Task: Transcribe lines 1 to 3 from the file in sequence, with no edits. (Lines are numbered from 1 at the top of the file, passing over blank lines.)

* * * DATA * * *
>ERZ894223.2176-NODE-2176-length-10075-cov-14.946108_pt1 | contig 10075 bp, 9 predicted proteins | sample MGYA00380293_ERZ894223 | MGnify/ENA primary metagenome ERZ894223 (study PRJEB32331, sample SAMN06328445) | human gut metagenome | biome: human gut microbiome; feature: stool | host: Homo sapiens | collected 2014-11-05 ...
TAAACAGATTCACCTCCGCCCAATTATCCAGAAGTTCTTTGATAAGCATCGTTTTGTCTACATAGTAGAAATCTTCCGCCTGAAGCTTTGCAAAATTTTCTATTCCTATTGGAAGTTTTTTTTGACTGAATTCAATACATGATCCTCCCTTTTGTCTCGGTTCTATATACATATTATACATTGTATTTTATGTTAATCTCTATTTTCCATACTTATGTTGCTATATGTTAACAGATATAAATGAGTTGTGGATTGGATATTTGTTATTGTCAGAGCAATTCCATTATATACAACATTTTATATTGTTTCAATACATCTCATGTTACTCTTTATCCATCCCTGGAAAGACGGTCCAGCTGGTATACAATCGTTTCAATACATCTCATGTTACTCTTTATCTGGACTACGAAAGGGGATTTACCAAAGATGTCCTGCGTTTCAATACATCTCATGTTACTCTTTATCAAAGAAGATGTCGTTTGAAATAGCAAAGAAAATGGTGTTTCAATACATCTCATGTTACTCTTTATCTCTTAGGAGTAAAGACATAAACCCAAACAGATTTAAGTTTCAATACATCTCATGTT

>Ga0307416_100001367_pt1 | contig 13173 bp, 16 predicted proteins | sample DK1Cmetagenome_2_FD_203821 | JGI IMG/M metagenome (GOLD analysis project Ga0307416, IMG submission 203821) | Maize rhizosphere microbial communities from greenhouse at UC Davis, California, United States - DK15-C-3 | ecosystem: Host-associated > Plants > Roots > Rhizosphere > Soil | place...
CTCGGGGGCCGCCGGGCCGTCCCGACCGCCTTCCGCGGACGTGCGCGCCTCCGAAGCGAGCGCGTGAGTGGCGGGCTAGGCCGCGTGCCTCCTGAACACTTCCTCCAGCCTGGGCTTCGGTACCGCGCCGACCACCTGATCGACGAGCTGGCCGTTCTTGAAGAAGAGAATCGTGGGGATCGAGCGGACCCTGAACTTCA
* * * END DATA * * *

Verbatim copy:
>ERZ894223.2176-NODE-2176-length-10075-cov-14.946108_pt1 | contig 10075 bp, 9 predicted proteins | sample MGYA00380293_ERZ894223 | MGnify/ENA primary metagenome ERZ894223 (study PRJEB32331, sample SAMN06328445) | human gut metagenome | biome: human gut microbiome; feature: stool | host: Homo sapiens | collected 2014-11-05 ...
TAAACAGATTCACCTCCGCCCAATTATCCAGAAGTTCTTTGATAAGCATCGTTTTGTCTACATAGTAGAAATCTTCCGCCTGAAGCTTTGCAAAATTTTCTATTCCTATTGGAAGTTTTTTTTGACTGAATTCAATACATGATCCTCCCTTTTGTCTCGGTTCTATATACATATTATACATTGTATTTTATGTTAATCTCTATTTTCCATACTTATGTTGCTATATGTTAACAGATATAAATGAGTTGTGGATTGGATATTTGTTATTGTCAGAGCAATTCCATTATATACAACATTTTATATTGTTTCAATACATCTCATGTTACTCTTTATCCATCCCTGGAAAGACGGTCCAGCTGGTATACAATCGTTTCAATACATCTCATGTTACTCTTTATCTGGACTACGAAAGGGGATTTACCAAAGATGTCCTGCGTTTCAATACATCTCATGTTACTCTTTATCAAAGAAGATGTCGTTTGAAATAGCAAAGAAAATGGTGTTTCAATACATCTCATGTTACTCTTTATCTCTTAGGAGTAAAGACATAAACCCAAACAGATTTAAGTTTCAATACATCTCATGTT

>Ga0307416_100001367_pt1 | contig 13173 bp, 16 predicted proteins | sample DK1Cmetagenome_2_FD_203821 | JGI IMG/M metagenome (GOLD analysis project Ga0307416, IMG submission 203821) | Maize rhizosphere microbial communities from greenhouse at UC Davis, California, United States - DK15-C-3 | ecosystem: Host-associated > Plants > Roots > Rhizosphere > Soil | place...